- Place in oven for 30-40 minutes, until squash is tender, caramelized and nicely roasted.
- About 10 minutes before the squash is finished, dice the onion and add it to a large pot with 2-3 Tbs of olive oil. Heat over medium heat 4-5 minutes until translucent.
- Peel and cut carrots into small chunks, add to pot. Cook another 5 minutes.
- Peel and cut apple into chunks, add to pot.
- Remove butternut squash from the oven, and add about 2 cups of the squash to the pot along with the pumpkin. I reserve the rest of the squash to have with salads - it's delicious.
- Add the vegetable broth and water, bring to a boil.
- Reduce heat to medium-low and simmer for about 30 minutes.
- Remove from heat.
- Use an immersion blender to puree the soup, or you can transfer to a blender (be sure to allow the heat to escape through the top or it will burst!), or add small amounts at a time to a food processor and return to the pot. It will turn into a gloriously thick velvety smooth orange soup.
- I topped mine with a drizzle of coconut milk.
b a k e a h o l i c http://www.bakeaholic.ca/
Last week I wanted to make something for St. Patrick’s day dinner, something Irish-y i.e. Something that included beer, more specifically, Guinness. When in Rome – err – Ireland…
However, in true Irish fashion we met up with my mom and brother and everyone else for Greek Food. Not quite Irish, but oh well. The pubs and Irish food joints were packed to the hill, so we decided to eat wherever was empty, which ended up being a Greek place. The food was good, but took forever – there were also 9 of us so that might have been why.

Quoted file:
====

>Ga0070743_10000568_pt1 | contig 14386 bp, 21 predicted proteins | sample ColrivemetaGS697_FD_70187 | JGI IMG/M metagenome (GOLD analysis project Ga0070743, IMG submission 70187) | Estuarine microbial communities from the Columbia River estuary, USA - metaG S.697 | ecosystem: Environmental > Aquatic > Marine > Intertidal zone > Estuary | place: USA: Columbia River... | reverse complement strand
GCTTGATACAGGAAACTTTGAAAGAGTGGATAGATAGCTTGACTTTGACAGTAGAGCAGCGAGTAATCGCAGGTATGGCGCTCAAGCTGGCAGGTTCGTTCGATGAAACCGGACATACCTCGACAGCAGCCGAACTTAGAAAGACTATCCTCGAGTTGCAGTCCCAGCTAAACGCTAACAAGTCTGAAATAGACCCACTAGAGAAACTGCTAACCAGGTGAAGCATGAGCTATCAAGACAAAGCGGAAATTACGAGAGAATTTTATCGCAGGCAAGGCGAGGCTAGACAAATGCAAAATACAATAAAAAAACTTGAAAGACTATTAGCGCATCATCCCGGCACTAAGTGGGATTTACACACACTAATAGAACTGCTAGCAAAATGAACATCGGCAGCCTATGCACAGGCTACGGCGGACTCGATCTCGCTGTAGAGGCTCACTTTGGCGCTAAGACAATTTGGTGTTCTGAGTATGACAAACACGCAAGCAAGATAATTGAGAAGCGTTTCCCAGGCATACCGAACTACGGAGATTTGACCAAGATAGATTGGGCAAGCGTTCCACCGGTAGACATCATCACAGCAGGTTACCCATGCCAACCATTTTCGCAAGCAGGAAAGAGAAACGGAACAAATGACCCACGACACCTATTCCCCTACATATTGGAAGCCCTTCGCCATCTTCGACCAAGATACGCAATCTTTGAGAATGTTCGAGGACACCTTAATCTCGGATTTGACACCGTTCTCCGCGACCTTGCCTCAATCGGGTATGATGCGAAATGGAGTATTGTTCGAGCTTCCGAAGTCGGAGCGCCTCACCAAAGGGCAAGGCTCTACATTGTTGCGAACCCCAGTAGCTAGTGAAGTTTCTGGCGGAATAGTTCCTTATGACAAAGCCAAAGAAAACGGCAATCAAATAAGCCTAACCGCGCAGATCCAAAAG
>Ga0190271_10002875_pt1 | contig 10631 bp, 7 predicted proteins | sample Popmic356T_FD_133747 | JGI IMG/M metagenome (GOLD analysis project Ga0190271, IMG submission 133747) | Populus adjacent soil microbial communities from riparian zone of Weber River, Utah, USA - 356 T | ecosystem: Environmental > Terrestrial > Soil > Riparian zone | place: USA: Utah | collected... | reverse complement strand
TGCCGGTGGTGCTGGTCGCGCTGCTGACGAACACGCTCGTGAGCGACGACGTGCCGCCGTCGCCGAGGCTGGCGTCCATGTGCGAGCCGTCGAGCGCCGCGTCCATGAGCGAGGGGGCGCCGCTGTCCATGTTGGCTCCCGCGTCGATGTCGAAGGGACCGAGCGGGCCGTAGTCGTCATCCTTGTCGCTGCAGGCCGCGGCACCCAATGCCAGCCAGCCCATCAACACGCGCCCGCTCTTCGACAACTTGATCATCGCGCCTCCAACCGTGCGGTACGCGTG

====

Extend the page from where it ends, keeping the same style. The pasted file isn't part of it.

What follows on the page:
Although St. Patrick’s day was over, I woke up Monday wanting to still make something. So, I decided to go to the Liquor store to pick up some Guinness. It never crossed my mind what time it was. It was 11 am. On a Monday. And I was going to buy beer – all in the name of cooking. I joked with the cashier that I hadn’t had anything Irish on St. Patrick’s day and that I was going to make a stew with the Guinness, and not actually drink it. I suppose he knew a thing or two about cooking, or has had the conversation before because he mentioned that there were other, better, beers to use for a stew besides Guinness. I also didn’t really need a case of beer (though Adam would have helped me there), and apparently Guinness doesn’t make single serve beers. Not that I know about about Beers, or Stouts, but he suggested Phillips Chocolate Stout for using it in a stew. It was in the single serve beer section, so I though I would try it.
A friend of mine had asked me to post a slow cooker recipe, and also enjoys a good beer or two. This way, you can have both in one.
The great thing about slow cooker recipes is that you can throw it all together, and then be off on your way knowing that a delicious dinner will basically cook itself. That’s the kind of dinner I like, especially when I have finals and assignments to write – and Adam isn’t the chef around here. Although, I’m fairly certain anyone can make a slow cooker meal.
I know it’s technically ‘Spring,’ now, but yesterday it was so windy and cold that our power went out. So, as long as the warm weather holds off, you can still warm up with a bowl of this stew.
Adam and I are headed down to the States this weekend, hoping for some Seattle sunshine – maybe??
After hitting up the liquor store at 11 am, ahem, I went to our favourite butcher shop Meridian Meats & Seafood to get some beef. You’ll need about 1.5 – 2 lbs of stewing beef (they had extra lean, but a little bit of fat would actually add flavouring to the stew when you brown it)
Where’s the Beef. (hah)
Add 2 Tbs. of butter to pan over medium-high heat.
Add the beef in two batches, you’ll want to leave room for browning.
Brown the meat on all sides. Season with salt + pepper as it browns.
Once all the beef is browned, place the piece in the slow cooker. Leave the juice in the pan.